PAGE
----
Germany: Ally and Accomplice in America’s “War on Terror”

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The U.S. knows no limits. And Germany looks on—even asking where it can help

By Christian Fuchs, John Goetz, Hans Leyendecker and Frederik Obermaier

Tapping Germany’s Chancellor Angela Merkel’s phone would seem like an outrageous breach of trust—except that there have been so many other, deadlier and lesser-known, breaches of trust wrought by the U.S. in Germany in recent years.

Where to begin? There’s the worldwide secret drone war—a massive break with international law. Then there’s the large and growing shadow army of private spies. And, finally, the asylum seekers, whose knowledge is unwittingly used to drop bombs in their home countries.

The worst part? Germany doesn’t even seem to mind.

Since both U.S. and German agencies have answered questions with the same unconvincing reassurances (that their only knowledge of any problem comes from the morning newspaper), a team from Norddeutscher Rundfunk (NDR, the German public radio and television broadcaster) and Süddeutsche Zeitung (SZ, Germany’s leading broadsheet newspaper) has spent the past few months investigating these topics, trying to shine some light on Germany’s dark secrets.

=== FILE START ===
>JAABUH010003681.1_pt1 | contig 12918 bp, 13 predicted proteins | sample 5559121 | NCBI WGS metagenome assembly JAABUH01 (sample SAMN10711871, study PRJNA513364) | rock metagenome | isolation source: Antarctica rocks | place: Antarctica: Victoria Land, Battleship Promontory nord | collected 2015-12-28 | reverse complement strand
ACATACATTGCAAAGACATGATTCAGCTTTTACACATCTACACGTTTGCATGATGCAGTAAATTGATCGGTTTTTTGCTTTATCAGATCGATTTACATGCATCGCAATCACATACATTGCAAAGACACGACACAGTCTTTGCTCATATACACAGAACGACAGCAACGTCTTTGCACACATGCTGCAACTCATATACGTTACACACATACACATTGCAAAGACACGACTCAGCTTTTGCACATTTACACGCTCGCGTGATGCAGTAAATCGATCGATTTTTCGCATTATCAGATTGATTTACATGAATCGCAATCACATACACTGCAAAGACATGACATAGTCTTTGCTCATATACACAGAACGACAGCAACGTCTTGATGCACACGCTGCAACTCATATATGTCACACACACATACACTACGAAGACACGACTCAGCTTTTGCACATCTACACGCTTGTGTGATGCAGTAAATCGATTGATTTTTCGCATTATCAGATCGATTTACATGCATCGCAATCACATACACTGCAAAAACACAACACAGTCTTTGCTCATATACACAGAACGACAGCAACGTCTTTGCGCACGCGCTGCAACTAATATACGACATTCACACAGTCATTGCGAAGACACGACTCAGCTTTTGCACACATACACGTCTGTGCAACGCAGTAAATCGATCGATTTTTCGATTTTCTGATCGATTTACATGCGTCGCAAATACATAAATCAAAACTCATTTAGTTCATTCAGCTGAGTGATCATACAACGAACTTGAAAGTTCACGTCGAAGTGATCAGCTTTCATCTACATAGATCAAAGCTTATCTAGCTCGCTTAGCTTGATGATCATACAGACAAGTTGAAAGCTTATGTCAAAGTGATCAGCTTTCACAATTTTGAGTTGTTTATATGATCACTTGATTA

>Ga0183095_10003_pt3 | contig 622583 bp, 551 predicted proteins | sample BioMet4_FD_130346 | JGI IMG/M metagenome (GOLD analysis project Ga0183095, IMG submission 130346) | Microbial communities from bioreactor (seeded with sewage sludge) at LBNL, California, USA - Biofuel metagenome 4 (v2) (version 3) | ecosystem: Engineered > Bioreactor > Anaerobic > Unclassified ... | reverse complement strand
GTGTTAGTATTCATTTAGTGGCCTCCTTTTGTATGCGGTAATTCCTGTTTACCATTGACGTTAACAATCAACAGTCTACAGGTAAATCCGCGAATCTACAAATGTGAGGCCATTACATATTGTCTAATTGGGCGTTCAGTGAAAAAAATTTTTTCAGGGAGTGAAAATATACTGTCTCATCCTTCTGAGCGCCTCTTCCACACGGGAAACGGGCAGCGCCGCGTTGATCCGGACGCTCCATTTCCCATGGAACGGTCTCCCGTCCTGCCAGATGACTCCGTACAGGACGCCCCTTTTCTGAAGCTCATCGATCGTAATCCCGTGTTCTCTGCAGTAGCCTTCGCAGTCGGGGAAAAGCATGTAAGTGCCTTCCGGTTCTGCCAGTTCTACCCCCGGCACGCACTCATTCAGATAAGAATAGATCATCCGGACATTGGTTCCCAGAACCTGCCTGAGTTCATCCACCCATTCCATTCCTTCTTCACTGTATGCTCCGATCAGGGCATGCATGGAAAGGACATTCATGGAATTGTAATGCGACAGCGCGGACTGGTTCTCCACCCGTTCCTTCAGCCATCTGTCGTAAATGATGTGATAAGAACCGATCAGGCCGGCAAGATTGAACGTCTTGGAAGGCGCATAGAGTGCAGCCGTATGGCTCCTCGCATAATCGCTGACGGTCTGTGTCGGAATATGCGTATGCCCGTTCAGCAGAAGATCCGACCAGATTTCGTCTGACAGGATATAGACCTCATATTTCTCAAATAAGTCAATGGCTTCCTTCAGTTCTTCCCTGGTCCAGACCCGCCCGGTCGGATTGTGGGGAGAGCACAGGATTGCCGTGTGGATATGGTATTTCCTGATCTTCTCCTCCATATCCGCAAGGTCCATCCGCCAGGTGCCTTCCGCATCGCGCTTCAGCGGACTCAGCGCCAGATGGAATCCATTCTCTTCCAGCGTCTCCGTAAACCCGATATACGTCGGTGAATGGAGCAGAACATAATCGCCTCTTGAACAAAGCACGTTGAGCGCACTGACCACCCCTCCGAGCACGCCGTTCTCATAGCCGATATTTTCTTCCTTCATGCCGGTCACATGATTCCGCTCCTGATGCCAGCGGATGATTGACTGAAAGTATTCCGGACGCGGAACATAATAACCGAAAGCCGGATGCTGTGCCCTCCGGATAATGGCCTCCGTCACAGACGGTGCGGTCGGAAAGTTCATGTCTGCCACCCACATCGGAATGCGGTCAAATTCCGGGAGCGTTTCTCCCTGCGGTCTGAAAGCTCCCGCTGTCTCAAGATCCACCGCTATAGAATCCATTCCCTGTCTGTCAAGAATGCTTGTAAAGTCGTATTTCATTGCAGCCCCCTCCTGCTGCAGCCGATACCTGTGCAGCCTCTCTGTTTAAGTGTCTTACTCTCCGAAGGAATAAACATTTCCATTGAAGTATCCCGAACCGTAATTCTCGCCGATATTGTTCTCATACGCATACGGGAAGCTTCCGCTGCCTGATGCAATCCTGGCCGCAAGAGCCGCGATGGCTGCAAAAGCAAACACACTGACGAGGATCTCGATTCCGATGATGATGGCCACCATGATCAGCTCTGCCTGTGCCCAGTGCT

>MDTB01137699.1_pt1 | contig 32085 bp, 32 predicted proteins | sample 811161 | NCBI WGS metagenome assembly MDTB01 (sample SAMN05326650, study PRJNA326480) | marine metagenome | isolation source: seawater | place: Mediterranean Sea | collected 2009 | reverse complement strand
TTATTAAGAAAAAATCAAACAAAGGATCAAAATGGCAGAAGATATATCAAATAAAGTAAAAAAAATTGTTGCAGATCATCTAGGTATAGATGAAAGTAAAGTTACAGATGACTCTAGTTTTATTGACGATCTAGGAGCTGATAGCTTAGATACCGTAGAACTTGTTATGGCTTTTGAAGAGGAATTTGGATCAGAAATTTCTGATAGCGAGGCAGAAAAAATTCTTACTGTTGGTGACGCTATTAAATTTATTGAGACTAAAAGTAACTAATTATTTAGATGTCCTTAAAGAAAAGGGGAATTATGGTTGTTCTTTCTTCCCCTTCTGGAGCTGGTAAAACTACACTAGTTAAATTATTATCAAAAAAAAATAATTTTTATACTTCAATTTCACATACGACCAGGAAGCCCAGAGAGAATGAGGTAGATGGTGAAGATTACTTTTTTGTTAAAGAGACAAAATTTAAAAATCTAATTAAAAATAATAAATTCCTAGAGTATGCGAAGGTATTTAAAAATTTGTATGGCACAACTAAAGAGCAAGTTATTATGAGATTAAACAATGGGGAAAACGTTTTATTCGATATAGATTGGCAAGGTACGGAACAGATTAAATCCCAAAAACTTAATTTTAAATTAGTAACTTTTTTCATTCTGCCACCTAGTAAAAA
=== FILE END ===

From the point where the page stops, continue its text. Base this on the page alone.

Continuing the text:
A history of complacency

Every nation has its threshold of pain. You’d image eavesdropping on Merkel would be one. Since the snooping targeted German domestic and foreign affairs, it’s out-right espionage. But Germany seems determined to ignore this threshold of pain—a long tradition in this country.

In the 1980s an American spy leaked more than 13,000 secret documents from the Stasi, East Germany’s much-feared state security agency. The highest quality secrets at the highest level of confidentiality, including more than 4,000 pages of “National Sigint Requirements List” (NSRL). Therein laid a top-secret U.S. government wish list of the countries it would’ve liked to spy on. Many pages were supposedly dedicated to locations within West Germany.

“Supposedly” because following this case quickly gets difficult. After the fall of the Berlin Wall, and the end of the East German government, the documents landed in West Germany. For the German agencies, this could’ve been a unique opportunity to find out what spying the U.S. was up to on German soil.

Instead German Chancellor Helmut Kohl’s administration decided not to even look at the documents and simply passed them along to their American friends. No copies could be made. The material—went the reasoning—belonged to the Americans. Was this pure chutzpa? Criminologists call it something else: covering your tracks.

By contrast, the attitude of today’s German government seems almost aggressive: They say they have demanded answers about the Merkel phone tapping scandal and the U.S. spying, both from Washington and elsewhere, to no avail.